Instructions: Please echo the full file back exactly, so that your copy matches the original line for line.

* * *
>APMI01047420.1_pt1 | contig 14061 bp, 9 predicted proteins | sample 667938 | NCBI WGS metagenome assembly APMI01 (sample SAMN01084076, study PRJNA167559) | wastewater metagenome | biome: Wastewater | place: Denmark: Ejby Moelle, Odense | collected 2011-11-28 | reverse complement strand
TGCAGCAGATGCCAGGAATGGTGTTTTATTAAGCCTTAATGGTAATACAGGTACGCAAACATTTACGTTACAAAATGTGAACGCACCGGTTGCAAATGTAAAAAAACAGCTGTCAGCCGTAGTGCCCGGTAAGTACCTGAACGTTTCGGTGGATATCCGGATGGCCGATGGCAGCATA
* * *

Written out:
>APMI01047420.1_pt1 | contig 14061 bp, 9 predicted proteins | sample 667938 | NCBI WGS metagenome assembly APMI01 (sample SAMN01084076, study PRJNA167559) | wastewater metagenome | biome: Wastewater | place: Denmark: Ejby Moelle, Odense | collected 2011-11-28 | reverse complement strand
TGCAGCAGATGCCAGGAATGGTGTTTTATTAAGCCTTAATGGTAATACAGGTACGCAAACATTTACGTTACAAAATGTGAACGCACCGGTTGCAAATGTAAAAAAACAGCTGTCAGCCGTAGTGCCCGGTAAGTACCTGAACGTTTCGGTGGATATCCGGATGGCCGATGGCAGCATA